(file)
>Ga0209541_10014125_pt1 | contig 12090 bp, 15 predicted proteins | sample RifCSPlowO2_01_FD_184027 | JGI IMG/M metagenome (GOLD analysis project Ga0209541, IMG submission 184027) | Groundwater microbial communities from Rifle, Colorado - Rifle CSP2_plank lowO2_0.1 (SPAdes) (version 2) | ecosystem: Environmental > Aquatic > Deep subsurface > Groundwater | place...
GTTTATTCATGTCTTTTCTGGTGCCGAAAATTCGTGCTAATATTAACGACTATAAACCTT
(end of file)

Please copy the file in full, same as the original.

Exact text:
>Ga0209541_10014125_pt1 | contig 12090 bp, 15 predicted proteins | sample RifCSPlowO2_01_FD_184027 | JGI IMG/M metagenome (GOLD analysis project Ga0209541, IMG submission 184027) | Groundwater microbial communities from Rifle, Colorado - Rifle CSP2_plank lowO2_0.1 (SPAdes) (version 2) | ecosystem: Environmental > Aquatic > Deep subsurface > Groundwater | place...
GTTTATTCATGTCTTTTCTGGTGCCGAAAATTCGTGCTAATATTAACGACTATAAACCTT